It's about young people in postwar Hiroshima getting involved in the black market for weapons. The main character is an A-bomb survivor whose hatred drives him to kill an American black marketeer. He asks the Americans, "Who are you to talk about justice when you massacred hundreds of thousands of innocent people in Hiroshima, in Nagasaki, in the firebombing of Tokyo? Was that what you call justice?"
The Hiroshima and Nagasaki atomic bombings were world-changing events. They came as the crescendo of half a century of unprecedented human violence facilitated by technology. The bombs caused an immediate revolution in consciousness. For Japan, however, much of the effects of the atomic bombs would be seen as clandestine topics of discussion in the eyes of an increasingly American moderated society. 'Struck by Black Rain' is a manga that moved against this obfuscation, developing a strong dialectic.
Published in 1968, Struck by Black Rain was author Keiji Nakazawa's first manga dealing vocally with the issues surrounding Hiroshima's bombing. Because Nakazawa concentrated on the taboo topic of
Hiroshima, no mainstream manga magazine would publish the work. Eventually, Nakazawa managed to publish Struck by Black Rain in 'Manga Panchi', a magazine featuring mostly prurient material.
It is of some import to note that Nakazawa had become a fairly successful mangaka before writing Struck by Black Rain. The manga industry at the time was dominated by a limited number of publishers; Kodansha, Shogakukan, Hobunsha, Shueisha. While it is true the same can be said of today's situation, the manga market was much smaller. Nakazawa's works appeared in magazines by many of these more illustrious publishers, illustrating his relative success as a mangaka. When Struck by Black Rain was rejected, Nakazawa was forced to go to an independent magazine. There was a limited number of these- Garo the most famous. Nakazawa's manga is a died in the wool manga though- coherent with the established aesthetic of the medium- and as Garo was 'alternative', or 'underground', he would be denied this publishing avenue too.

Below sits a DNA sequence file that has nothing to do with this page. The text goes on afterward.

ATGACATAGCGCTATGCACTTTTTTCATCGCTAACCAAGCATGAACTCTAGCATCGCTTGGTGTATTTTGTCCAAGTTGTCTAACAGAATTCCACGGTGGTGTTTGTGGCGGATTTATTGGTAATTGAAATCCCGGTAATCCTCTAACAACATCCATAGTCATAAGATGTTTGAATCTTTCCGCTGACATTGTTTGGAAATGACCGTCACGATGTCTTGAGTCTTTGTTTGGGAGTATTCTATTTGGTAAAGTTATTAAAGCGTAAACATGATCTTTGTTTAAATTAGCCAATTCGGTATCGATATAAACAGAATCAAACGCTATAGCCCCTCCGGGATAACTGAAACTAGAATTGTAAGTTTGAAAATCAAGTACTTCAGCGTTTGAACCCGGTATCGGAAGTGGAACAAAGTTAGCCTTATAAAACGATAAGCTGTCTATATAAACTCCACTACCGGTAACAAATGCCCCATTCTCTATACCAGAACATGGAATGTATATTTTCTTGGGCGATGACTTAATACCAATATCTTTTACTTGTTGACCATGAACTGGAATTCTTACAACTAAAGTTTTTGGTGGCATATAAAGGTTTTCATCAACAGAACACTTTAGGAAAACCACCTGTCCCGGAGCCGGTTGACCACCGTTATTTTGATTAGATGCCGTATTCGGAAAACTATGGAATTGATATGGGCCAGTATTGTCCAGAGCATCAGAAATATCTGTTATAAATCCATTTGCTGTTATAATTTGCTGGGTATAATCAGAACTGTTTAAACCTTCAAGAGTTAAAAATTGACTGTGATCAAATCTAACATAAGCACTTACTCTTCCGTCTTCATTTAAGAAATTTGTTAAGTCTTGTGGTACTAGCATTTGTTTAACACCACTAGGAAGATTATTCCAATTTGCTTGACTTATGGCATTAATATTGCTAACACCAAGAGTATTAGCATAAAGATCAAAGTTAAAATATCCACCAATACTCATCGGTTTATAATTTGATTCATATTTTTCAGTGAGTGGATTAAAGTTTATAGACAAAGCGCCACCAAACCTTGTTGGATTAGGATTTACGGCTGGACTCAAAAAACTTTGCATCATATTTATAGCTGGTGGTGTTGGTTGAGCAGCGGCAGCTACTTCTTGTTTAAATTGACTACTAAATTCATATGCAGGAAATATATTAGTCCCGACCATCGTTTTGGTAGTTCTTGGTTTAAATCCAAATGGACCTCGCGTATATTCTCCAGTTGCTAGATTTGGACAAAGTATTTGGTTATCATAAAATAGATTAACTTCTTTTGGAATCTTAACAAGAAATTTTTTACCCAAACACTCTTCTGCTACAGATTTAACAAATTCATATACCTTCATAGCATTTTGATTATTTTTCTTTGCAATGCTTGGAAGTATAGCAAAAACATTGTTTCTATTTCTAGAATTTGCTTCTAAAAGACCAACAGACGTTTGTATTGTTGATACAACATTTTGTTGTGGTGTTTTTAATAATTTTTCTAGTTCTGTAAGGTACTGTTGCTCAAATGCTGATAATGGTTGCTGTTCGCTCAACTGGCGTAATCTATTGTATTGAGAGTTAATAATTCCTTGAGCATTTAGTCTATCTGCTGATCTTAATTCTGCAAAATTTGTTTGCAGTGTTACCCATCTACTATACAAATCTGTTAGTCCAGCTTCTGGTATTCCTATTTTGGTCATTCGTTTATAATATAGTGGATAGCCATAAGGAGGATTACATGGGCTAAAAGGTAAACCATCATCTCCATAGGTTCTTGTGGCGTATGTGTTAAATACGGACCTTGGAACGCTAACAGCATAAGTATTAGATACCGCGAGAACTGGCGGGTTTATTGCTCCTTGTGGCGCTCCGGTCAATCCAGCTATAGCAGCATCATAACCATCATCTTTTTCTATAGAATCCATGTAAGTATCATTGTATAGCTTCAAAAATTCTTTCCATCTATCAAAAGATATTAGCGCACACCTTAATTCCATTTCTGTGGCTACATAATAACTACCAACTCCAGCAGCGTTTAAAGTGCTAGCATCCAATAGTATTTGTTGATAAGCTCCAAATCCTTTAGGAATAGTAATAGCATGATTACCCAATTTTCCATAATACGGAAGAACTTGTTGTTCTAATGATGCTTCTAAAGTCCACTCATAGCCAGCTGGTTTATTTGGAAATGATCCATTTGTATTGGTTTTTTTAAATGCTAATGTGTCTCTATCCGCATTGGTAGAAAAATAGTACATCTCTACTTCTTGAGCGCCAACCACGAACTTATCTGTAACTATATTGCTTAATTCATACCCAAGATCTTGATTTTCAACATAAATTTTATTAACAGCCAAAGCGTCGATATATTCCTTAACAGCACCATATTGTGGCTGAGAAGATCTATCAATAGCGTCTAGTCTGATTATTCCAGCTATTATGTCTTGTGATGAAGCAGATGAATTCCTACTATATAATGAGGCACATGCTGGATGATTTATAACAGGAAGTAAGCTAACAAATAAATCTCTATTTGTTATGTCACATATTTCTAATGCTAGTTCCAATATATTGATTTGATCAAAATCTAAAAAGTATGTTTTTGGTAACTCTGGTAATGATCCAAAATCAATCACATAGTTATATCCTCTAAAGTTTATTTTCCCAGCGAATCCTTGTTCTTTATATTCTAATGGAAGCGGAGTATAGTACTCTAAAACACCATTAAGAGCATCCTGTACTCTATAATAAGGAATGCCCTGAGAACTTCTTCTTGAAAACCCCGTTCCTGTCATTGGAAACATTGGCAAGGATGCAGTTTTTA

Nakazawa was born in 1939, in Hiroshima. At the age of six, he became victim to the atomic bomb 'little boy'. The bomb killed his younger brother, his sister, his father, and his mother's newborn child. The bomb also annihilated his home, his opportunities in life, and his family's livelihood. Nakazawa growing up in Hiroshima found himself discriminated against by those who came with a government project to repopulate Hiroshima. The term for an atomic bomb survivor was 'Hibakusha'.
Nakazawa learned to hide his Hibakusha status as he matured. Unlike his father who had been a painter, Nakazawa became a mangaka. In 1961 Nakazawa left Hiroshima to head to the shining citadel of hope and new opportunities that Tokyo constituted at the time. He would debut in Shonen Gaho with 'Spark One'. And while Nakazawa actively hid his Hibakusha status during his initial years in Tokyo, references to themes of the atomic bomb often appeared in his manga. In 'Universe Giraffe' published in Shukan Shonen King in 1964, there is an occurrence of deadly mutated plants. 'The Eleventh Spy', published in Bokura in 1966, features a physicist kidnapped by Americans during the war developing a "new-type" bomb. And in 'Super Battleship Fujimi', published in 1968 in the magazine Shonen just months before Struck by Black Rain, Nakazawa depicts the tale of a battleship larger than the Yamato carrying out successfully a secret mission to attack a Pacific island where atomic bombs are being produced.